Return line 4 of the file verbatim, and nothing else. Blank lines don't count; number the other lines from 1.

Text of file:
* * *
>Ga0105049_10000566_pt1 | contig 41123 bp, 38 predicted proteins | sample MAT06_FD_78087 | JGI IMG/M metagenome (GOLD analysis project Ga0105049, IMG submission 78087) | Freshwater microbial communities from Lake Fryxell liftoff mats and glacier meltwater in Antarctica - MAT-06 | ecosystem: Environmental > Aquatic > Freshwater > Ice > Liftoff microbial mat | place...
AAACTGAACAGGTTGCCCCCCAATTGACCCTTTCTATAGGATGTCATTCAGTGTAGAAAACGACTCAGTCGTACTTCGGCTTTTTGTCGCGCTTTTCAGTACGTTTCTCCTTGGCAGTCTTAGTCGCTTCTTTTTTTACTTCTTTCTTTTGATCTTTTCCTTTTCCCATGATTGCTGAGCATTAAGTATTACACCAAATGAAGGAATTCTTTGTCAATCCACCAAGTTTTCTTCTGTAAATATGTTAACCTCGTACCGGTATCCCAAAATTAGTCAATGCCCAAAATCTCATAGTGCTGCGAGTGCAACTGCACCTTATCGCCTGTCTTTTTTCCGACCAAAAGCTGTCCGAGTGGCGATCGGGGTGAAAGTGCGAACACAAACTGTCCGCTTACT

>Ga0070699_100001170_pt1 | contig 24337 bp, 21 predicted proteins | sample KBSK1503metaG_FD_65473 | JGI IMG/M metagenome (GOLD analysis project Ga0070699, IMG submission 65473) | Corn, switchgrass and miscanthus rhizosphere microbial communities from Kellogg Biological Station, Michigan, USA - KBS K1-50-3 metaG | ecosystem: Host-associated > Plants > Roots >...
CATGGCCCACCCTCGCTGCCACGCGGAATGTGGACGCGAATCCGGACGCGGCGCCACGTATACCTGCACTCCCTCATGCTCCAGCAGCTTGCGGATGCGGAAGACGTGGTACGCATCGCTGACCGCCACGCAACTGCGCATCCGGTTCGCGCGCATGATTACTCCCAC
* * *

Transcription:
CATGGCCCACCCTCGCTGCCACGCGGAATGTGGACGCGAATCCGGACGCGGCGCCACGTATACCTGCACTCCCTCATGCTCCAGCAGCTTGCGGATGCGGAAGACGTGGTACGCATCGCTGACCGCCACGCAACTGCGCATCCGGTTCGCGCGCATGATTACTCCCAC